Elder – Sambucus nigra

Sambucus nigra flowers

Elder – Sambucus nigra is a classic deciduous, native, summer flowering shrub or small tree. For many it is a statement that summer has arrived. It is considered a ruderal species due to its ability to colonize disturbed and abandoned ground. As a result, it has a reputation for being undesirable, but I prefer to think “there is no such thing as a weed just a plant in the wrong place!” Certainly, in the middle of an ornamental flower border it could be deemed unwanted but as an understory woodlander it is a real cracker! Here is my case for appreciating the qualities of this pretty summer plant.

It is thought that Elder may have gained its name from the Saxon word aeld meaning fire. This theory could be due to its hollow stems that could have been used for blowing oxygen into a fire or perhaps due to Elders qualities as a friction fire material in the hand drill. These are stories and theories that broaden our knowledge and interest in plants and are key techniques that help us have a deeper understanding of nature.

Elder - Sambucus nigra
Elder – Sambucus nigra

Sambucus nigra is common and widespread throughout Britain and most readily seen in hedgerows, field margins, waste ground and woodland edges and woodland rides. It is not tolerant of deep shade and will thrive on fertile soil where available. The more fertile the ground the larger the tree will grow with capability of reaching 10 metres at full maturity with an equal spread.

Bark of the Elder
Bark of the Elder.

Its mature bark is very distinctive with deep furrows that look cork-like in appearance. The leaves are compound, arranged pinnately with five to seven leaflets in opposite pairs and a terminal leaflet. They could be confused with Sorbus aucuparia / mountain ash or Fraxinus excelsior both of which have compound leaves that are arranged pinnately. The difference is that the Elder always has five or seven leaflets whereas the Ash and Sorbus typically have more leaflets. The leaves have a distinctive odour, often described as rank, but should be used as another feature if identification is in doubt.

Sambucus nigra
Sambucus nigra
Fraxinus excelsior
Fraxinus excelsior.
Sorbus aucuparia
Sorbus aucuparia.

Sambucus nigra marks the arrival of summer with clusters of pretty, scented, small creamy, white flowers in flat heads / umbels up to twenty centimetres across. They have a distinctive sweet smell that is heightened after rain to the point where you can smell them on the breeze. The flowers are hermaphrodite and when pollinated produce clusters of drooping black berries in the autumn.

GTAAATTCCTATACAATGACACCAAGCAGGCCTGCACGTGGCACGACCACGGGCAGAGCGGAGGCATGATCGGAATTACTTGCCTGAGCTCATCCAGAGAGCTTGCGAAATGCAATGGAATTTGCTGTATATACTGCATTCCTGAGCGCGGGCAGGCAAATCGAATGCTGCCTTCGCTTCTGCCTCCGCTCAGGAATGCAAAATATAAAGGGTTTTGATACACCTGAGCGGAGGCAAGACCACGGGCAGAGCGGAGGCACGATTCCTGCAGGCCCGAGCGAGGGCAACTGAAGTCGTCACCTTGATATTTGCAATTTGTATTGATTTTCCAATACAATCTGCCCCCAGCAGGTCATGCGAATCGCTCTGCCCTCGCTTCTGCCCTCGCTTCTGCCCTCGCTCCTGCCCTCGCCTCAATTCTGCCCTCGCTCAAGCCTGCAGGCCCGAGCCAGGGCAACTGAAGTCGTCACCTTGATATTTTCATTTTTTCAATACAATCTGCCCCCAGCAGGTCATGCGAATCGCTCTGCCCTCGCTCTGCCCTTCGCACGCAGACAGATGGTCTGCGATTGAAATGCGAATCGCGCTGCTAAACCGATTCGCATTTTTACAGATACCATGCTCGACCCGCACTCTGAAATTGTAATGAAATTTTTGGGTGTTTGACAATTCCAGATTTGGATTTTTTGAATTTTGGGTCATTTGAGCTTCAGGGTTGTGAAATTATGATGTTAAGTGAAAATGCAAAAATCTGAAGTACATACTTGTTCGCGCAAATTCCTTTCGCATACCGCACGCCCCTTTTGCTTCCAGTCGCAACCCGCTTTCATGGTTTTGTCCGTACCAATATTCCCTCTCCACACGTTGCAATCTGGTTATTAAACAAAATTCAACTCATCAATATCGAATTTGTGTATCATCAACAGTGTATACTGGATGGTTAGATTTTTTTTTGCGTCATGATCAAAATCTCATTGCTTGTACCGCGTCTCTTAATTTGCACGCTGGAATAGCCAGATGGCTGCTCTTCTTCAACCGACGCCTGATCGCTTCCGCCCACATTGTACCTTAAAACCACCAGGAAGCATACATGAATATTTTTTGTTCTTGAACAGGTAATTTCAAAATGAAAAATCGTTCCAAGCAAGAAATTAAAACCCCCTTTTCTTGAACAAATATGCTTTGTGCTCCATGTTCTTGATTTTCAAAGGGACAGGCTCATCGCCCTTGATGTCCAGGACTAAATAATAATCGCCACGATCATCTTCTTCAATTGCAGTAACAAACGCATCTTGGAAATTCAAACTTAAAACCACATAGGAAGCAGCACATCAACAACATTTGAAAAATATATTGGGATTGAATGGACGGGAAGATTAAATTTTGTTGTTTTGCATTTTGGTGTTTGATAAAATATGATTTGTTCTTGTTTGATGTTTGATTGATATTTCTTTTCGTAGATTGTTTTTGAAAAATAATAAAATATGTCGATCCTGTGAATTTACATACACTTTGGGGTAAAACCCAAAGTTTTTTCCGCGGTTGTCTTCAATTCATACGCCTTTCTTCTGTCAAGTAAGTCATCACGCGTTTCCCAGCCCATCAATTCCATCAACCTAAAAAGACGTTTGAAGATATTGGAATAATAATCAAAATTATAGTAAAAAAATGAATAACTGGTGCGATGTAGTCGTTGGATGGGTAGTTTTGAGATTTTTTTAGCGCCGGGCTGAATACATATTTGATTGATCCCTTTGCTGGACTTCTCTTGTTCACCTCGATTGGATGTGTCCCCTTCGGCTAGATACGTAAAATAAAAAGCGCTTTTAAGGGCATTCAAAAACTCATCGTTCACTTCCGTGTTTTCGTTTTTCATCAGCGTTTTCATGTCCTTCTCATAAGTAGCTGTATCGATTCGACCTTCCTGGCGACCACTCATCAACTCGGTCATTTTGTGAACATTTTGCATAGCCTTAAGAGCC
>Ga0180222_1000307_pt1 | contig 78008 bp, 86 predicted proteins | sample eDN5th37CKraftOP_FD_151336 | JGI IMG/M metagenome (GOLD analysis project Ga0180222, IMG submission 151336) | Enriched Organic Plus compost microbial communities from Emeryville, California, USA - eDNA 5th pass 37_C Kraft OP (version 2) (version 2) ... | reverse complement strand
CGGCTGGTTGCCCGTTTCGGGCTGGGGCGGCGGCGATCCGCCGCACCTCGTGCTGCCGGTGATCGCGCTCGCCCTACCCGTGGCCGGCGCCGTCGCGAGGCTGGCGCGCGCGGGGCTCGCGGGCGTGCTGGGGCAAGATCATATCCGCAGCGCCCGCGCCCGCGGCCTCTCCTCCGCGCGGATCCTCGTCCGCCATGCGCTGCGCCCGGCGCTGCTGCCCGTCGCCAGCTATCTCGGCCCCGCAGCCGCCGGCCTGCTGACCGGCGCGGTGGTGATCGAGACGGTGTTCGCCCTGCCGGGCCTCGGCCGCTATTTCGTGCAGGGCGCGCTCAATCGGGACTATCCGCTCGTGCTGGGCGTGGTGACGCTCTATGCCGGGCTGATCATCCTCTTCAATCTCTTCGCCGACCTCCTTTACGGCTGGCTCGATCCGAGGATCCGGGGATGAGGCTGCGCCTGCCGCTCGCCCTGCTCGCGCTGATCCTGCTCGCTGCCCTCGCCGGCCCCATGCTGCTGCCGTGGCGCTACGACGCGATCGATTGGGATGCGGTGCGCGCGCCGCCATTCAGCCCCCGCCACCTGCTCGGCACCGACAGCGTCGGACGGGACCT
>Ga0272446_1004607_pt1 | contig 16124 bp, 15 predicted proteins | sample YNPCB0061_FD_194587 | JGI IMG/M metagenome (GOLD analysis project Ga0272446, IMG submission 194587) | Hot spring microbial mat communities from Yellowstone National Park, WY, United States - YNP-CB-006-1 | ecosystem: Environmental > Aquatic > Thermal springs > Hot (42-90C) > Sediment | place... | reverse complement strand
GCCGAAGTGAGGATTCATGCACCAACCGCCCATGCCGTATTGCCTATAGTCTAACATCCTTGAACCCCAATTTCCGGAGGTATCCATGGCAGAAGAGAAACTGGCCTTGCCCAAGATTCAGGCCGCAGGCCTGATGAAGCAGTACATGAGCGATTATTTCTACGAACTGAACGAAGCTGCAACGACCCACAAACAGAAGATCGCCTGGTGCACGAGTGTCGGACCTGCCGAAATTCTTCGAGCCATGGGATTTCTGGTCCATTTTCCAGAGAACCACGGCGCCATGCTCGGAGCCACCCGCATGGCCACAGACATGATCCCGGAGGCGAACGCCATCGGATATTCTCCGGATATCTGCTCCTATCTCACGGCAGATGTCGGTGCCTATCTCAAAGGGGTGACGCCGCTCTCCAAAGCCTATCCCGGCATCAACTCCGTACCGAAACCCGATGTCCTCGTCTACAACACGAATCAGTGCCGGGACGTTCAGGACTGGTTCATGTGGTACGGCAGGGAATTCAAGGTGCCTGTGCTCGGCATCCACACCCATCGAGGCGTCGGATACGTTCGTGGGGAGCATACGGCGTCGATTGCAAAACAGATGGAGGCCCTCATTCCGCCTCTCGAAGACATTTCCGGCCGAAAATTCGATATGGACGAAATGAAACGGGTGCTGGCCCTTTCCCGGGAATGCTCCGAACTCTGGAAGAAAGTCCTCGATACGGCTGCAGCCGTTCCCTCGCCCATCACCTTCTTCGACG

Sambucus nigra flowers
Sambucus nigra flowers.

Elder has been described as the whole “medicine-chest in one plant” and it is true that is has many uses. In bushcraft and survival I certainly think of it as a medicinal wild edible. The leaves can be processed by gently simmering in olive oil, straining and adding to melted beeswax to form ointment when cooled for the treatment of bruises, sprains and chilblains. The flowers can be used in a tea to help control fever, colds and flu, promote sweating and help with hayfever. They contain flavanoides, including rutin, sterols, triperpenes and phenolic acid that promote health.

The berries are good in cooking especially for Pontack sauce that was revered by retired military gentleman to accompany game meat and for syrups to help with coughs and colds. They contain flavonoids, anthocyanins and vitamins A and C. It is good to note that Elder contains cyanogenic glycosides and that the berries should not be consumed straight from the tree. Leave this past time to the blackbirds who also have the important job of propagating the next generation by dispersing the seeds through their droppings.

This time of year, is a celebration of the flowers, it has to be Elder flower cordial o’clock! Here is my recipe for elderflower cordial that is a seasonal classic in my household.

Elderflower Cordial

  • Pick 7-8 large flower heads full of pollen and place in a mixing bowl.
  • Add 350 g of caster sugar
  • Add 1 lime or lemon
  • Add 1 tbs of lemon juice
  • Add 15g of citric acid
  • Pour over 1 litre of boiling water and stir gently to help the sugar dissolve. Leave covered with a tea towel for 24 hours stirring occasionally.
Elderflower cordial ingredients
Elder flower cordial ingredients.
Add water
Add water.

Strain the mixture through a muslin into clean bottles.

Note the flowers are full of wild yeast so sterilizing the bottles is pointless!

It will freeze well so batch production ensures Elder flower cordial through the year. Making ice cubes to add to drinks works well too. I hope this early summer classic will sway you that Elder is a little cracker of a plant that we should all love and add to our list of useful bushcraft plants. Tick tock its Elderflower o’clock!

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